Wednesday, September 29, 2010

Artist Review: Allan Wexler

Allan Wexler is an architect who also works in the fields of design and fine art. Wexler's works explore the community, as well as human activity. He designs furnitures, buildings, and even utensils as props for everyday human activity. His idea is to elevate human's daily lives. I find his works unconventional and very functional for everyday lives, which is something I would like to make. In one of his work,
Two Too Large Tables, he creates two elements in one piece. In the first part, he uses stainless steel and wood to construct an odd looking shaped table and thirteen chairs. In the second part, he uses thirteen chairs to extend up to become columns. The columns support a large stainless steel plane, which function as a shade. Wexler's work is located at Hudson River Park at 29th Street in New York City. I think this piece says a lot about his ideas.

Saturday, September 25, 2010

Why I choose Illustration

The process of illustrating an image is what I find enjoyable yet challenging . I enjoy mostly working with basic drawings of furnitures or living rooms, from traditional mediums such as acrylics, watercolor paints, and pencils, to illustration digitally. I would scan my drawings onto the computer and work from there. I like that digital illustration in design allows my drawings to be more precise and representable. What I found most challenging is working with color gradient tool on Adobe Illustrator. Mixing the colors to create 3D effect of the furniture is not always easy. Sometimes it would take me hours to figure out the right color. But I think the time and process it takes to make a good design is definitely worth the experience to help me improve.

I will continue working with illustrating furniture designs and possibly combining digital photography with my drawings.

Sunday, September 19, 2010

Artist Review: Frank Gehry

In my senior year in high school, I took a trip to Downtown Los Angeles to photograph some famous architectural buildings for my portfolio. While I was wandering around, I have discovered the Walt Disney Concert Hall designed by the famous Canadian American architect, Frank Gehry.At an early age, Gehry was influenced by his grandparents to build models of cities out of wood scraps. He was also inspired to use materials such as steel and chain link fence. He later graduated from the University of Southern California's School of Architect. When I first visited the concert hall, I was fascinated by its sophistication and the undulating surfaces that embodied the construction. The entire exterior of the concert hall is made of stainless steel. I am impressed with how the stainless steel building creates a shimmery facade, which
revitalizes the surrounding neighborhood of Downtown Los Angeles.

This is the original sketch of Walt Disney Concert Hall

Wednesday, September 8, 2010

What is important is the journey, not so much the destination

In this postmodern age of cultural transformation, design is at the crossroad. While questions of beauty and decoration may not be as important as the great questions of politics and economics, it has a noticeable impact on everyday life that I find fascinating. The purity of the past in which different traditions evolved in isolation is no longer viable. I have come to see that the future of design is eclectic, drawing inspiration from various spaces and cultures. As an immigrant, I have seen first hand how cultural differences can energize a person’s spirit. I believe art is one of the most profound aspects of a culture, and design is a form of art that impacts most people on a daily basis.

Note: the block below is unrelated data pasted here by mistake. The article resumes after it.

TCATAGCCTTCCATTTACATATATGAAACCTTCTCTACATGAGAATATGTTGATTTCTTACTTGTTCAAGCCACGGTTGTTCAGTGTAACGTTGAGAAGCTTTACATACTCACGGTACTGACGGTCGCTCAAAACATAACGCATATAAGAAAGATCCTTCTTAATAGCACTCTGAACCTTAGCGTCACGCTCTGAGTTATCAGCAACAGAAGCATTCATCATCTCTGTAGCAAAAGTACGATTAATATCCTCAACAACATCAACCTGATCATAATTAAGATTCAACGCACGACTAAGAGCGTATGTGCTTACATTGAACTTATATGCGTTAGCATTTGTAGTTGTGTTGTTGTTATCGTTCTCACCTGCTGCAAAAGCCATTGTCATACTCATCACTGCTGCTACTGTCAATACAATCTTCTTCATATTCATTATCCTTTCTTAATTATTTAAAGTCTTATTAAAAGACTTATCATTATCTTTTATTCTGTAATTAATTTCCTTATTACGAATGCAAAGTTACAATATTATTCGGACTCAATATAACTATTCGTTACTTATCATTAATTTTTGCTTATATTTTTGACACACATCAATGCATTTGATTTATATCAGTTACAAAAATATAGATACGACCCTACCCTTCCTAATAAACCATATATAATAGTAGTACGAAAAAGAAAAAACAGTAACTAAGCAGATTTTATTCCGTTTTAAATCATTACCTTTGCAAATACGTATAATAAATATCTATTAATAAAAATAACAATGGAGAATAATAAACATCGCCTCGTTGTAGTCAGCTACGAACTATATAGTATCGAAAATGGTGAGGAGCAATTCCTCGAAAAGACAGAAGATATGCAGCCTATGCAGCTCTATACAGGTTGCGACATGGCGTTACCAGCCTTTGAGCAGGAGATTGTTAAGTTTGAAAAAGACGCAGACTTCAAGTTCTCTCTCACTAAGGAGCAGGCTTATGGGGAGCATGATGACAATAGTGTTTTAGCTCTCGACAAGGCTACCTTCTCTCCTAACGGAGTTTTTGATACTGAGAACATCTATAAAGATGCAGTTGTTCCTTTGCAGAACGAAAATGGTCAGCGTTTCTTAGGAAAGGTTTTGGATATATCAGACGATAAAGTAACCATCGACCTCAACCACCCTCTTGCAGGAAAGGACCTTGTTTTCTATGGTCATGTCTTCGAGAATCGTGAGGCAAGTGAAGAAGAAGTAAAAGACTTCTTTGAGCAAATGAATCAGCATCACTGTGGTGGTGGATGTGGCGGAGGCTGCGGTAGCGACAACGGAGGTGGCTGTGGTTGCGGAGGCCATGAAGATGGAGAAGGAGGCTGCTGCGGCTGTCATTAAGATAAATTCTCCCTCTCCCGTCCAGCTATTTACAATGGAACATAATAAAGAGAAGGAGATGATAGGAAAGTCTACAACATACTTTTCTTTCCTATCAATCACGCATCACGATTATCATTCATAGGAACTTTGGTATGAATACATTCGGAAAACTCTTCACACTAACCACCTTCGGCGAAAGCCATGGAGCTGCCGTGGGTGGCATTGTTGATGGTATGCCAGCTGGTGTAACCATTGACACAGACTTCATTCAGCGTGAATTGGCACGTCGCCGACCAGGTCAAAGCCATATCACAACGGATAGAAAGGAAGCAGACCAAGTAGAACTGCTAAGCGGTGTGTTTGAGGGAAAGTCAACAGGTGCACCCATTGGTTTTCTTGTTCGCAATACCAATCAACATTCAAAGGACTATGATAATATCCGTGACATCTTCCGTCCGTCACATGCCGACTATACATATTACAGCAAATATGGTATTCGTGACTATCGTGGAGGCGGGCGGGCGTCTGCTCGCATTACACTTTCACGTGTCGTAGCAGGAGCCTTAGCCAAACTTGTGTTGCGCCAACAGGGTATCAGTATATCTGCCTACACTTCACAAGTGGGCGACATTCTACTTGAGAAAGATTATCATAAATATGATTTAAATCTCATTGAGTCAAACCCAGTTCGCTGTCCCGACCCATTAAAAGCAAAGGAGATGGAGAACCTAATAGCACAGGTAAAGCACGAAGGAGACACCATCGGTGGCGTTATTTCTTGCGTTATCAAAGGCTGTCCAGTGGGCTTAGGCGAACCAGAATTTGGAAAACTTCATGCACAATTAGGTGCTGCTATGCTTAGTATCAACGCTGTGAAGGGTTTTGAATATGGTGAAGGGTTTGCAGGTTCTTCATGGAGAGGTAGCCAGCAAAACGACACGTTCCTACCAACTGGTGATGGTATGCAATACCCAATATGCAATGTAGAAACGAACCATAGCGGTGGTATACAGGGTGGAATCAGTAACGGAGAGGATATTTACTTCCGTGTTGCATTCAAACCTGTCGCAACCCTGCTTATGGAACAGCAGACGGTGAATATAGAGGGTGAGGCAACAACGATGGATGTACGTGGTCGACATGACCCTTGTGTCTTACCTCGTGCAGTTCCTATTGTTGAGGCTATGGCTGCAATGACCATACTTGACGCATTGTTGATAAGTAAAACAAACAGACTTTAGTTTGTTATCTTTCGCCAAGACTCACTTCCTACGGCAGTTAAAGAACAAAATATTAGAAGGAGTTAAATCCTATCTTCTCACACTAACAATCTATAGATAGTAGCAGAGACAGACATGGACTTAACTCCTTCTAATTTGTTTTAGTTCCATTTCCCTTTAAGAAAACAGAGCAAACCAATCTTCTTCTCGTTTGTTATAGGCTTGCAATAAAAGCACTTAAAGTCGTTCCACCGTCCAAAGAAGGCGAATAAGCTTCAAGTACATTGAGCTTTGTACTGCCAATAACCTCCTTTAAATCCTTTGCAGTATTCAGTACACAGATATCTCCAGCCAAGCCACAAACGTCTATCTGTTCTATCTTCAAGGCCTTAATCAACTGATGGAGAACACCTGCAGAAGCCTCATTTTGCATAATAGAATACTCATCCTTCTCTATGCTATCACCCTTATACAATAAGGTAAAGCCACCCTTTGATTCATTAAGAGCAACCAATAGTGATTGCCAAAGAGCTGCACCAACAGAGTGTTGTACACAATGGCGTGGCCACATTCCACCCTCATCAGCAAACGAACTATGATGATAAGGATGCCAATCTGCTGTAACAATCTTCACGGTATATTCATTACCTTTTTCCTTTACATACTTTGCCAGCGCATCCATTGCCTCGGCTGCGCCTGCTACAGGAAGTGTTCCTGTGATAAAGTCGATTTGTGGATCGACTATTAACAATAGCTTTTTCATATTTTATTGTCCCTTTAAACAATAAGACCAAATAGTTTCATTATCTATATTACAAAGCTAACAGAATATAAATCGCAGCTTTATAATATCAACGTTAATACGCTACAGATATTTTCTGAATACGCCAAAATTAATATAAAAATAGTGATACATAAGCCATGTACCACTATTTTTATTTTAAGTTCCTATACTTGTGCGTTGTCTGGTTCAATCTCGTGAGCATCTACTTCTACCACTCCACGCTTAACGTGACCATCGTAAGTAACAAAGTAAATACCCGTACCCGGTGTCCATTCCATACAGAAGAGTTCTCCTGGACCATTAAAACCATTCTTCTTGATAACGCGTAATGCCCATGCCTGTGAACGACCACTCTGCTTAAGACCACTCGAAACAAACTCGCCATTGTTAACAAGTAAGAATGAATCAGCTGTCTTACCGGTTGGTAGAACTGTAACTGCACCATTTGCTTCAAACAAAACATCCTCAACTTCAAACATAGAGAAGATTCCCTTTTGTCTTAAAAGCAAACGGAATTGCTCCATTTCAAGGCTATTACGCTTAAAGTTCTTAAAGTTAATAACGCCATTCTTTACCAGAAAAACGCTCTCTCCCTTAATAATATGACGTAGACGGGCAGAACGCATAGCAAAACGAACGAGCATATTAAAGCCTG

From an early age, I was aware of design. My mother is the type of person who always experiments with new looks and new styles. For a long time, my mom would take me to the interior furniture store to remodel our house with the latest style in Taiwan. I have always enjoyed reading new European styles in the magazine there. When I moved to the States, the television show, Extreme Home Makers, caught my attention. I realized that environmental design was a way to combine my passion for art with my interest in this expanding field. Since then I have acquired a steadily broader sense of how interior design differs from country to country and even from neighborhood to neighborhood. Houses are not trivial. Even if we often take them for granted, they are our main site for living and one of the most powerful means of expressing imagination and individuality.

I believe aesthetically pleasing art and design should be for everybody. During the summer, I enjoy visiting the Pacific Design Center in West Hollywood. I have discovered many fabulous effects the designers have put into their works, ranging from the type of flooring and wall colors to the type of fabrics and furnishings. One of the most amazing design that caught my attention was Kim3 International Furnishing. The designer blends its own antique and eclectic styles into the furniture. I was fascinated that even antique furniture can bring luxury to home. The style has more of an Eastern influence, which is more similar to my cultural background. Kim3 International Furnishing also has a peaceful and serene style which makes me feel comfortable. On my free time, I also enjoy working on basic drawing, illustration, and designing mini project such as making 3 dimensional interior models.

I am passionate about exploring new ways to combine art and style of my native country Taiwan with the robust and diverse artistic traditions of the United States, my adopted homeland. By expanding my career goal into further direction, I am eager for opportunities in design/ media arts so that I can develop my interests in interior design in the upcoming years.